21056, Private, 2nd Battalion, Border Regiment
Killed in Action on the 1st July 1916 aged 27
William was the son of Sarah Chamberlain of 6 Bowling Green, Stevenage. He enlisted in the Army on the 23rd May 1910 joining the Bedfordshire Regiment, with the Regimental Number 9619. He served continuously with the battalion until the outbreak of the Great War, and was posted to France on the 6th October 1914.
On the 3rd November 1914, when the Battalion was situated at Inverness Copse near Gheluvelt, Belgium, William was wounded when their trenches were shelled by German artillery. A few days later on the 9th November 1915 he was transferred to the ranks of the 2nd Border Regiment.
William and a another Stevenage man, Harold Holdron were to be killed in the most renowned battle of all, the first day of The Battle of the Somme, where the British army suffered devastating casualties. He fell when his battalion was involved in the assault on Mametz. The attack began at 07.27am with the Battalion being given the task of capturing a series of German trenches named; Danube Trench, Apple Alley, Shrine Alley and Hidden Lane.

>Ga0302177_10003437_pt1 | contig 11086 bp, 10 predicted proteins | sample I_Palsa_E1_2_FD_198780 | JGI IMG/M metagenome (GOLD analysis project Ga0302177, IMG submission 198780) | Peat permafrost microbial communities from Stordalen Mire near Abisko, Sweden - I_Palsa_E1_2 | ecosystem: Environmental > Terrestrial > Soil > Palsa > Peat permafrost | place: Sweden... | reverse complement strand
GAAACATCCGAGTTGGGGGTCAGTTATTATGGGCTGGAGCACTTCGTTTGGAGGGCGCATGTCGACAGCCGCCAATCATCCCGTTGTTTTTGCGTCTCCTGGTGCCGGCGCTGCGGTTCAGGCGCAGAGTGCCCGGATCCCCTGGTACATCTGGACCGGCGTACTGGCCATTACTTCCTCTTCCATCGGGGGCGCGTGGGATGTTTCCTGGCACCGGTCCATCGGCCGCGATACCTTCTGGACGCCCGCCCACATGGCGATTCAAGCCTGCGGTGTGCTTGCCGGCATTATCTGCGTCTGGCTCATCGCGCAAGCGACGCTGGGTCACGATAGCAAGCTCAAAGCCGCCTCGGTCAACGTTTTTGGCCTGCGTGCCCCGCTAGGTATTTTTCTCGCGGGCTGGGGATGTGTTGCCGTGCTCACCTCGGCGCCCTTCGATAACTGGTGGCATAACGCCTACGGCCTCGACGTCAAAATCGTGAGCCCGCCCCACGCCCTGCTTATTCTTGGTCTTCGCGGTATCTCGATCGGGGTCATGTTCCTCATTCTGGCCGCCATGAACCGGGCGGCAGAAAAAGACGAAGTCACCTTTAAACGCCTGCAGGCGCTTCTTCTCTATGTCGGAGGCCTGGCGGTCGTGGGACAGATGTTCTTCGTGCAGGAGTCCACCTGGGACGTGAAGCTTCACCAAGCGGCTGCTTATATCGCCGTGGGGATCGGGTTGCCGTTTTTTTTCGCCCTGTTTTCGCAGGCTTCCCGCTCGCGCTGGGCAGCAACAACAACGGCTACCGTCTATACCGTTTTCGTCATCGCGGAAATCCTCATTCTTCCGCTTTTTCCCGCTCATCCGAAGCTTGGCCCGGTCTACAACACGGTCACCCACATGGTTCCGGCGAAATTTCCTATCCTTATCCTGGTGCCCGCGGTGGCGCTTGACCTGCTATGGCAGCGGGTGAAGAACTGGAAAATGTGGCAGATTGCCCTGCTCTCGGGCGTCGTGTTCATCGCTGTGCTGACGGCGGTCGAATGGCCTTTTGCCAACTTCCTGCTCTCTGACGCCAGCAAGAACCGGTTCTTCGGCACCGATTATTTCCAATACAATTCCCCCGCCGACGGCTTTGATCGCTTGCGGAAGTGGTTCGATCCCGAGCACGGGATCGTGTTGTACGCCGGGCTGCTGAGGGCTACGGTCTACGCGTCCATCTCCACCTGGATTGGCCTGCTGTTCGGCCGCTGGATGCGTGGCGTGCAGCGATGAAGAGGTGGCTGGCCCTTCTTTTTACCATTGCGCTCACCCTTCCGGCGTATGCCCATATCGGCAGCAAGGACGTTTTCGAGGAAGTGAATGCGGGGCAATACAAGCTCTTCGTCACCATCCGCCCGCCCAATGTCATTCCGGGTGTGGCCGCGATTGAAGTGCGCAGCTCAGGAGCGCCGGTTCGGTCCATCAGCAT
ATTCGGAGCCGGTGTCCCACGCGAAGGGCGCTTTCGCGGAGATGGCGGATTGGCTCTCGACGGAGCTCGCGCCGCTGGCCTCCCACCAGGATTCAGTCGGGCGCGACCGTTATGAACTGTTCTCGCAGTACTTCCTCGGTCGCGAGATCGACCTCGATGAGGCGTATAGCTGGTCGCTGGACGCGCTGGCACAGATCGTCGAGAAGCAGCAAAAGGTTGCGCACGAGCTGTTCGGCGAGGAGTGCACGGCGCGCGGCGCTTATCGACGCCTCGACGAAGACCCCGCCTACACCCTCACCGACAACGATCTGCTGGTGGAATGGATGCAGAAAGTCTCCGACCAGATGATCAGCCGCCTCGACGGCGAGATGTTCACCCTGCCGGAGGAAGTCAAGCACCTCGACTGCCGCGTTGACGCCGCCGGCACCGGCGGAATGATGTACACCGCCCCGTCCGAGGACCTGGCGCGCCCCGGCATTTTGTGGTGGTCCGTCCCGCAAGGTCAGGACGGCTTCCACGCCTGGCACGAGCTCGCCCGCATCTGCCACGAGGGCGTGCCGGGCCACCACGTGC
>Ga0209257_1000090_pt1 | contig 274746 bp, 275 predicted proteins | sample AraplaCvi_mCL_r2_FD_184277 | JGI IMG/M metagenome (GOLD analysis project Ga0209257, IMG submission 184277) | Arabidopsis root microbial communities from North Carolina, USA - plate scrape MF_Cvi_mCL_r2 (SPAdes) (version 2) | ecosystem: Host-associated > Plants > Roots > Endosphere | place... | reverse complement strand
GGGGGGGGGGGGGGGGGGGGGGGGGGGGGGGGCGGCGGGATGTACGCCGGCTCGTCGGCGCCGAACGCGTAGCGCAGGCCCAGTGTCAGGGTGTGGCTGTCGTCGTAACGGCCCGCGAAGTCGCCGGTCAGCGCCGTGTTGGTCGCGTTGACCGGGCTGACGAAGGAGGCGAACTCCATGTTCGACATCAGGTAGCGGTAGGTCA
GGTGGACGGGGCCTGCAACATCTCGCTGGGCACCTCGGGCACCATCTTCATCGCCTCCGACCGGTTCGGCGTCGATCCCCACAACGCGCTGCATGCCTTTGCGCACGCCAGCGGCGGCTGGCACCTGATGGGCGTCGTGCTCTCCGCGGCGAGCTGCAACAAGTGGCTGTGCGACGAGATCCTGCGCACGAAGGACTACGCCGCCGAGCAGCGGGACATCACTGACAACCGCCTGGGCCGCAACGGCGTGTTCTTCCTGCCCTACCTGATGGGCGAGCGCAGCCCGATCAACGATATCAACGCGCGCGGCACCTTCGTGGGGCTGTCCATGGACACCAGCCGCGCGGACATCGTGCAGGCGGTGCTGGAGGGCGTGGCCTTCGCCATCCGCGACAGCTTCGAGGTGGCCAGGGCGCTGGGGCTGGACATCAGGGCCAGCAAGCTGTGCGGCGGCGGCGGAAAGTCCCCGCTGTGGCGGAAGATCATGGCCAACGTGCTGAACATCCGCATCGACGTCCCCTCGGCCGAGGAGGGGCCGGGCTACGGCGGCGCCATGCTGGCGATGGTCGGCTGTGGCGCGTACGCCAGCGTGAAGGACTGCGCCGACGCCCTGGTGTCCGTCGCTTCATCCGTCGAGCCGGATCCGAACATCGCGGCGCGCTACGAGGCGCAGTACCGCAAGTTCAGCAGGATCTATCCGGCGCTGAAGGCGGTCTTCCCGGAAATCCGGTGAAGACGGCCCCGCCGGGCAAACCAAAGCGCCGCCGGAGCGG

The troops met with heavy machine gun fire from the village of Mametz as well as from Fricourt which was to their left. Eventually, they managed to achieve all their objectives but had suffered 343 casualties, including William Chamberlain.
He is buried in the Dantzig Alley British Cemetery, Mametz, France. (9.I.4.)
Medal Entitlement: 1914 Star, British War Medal & Victory Medal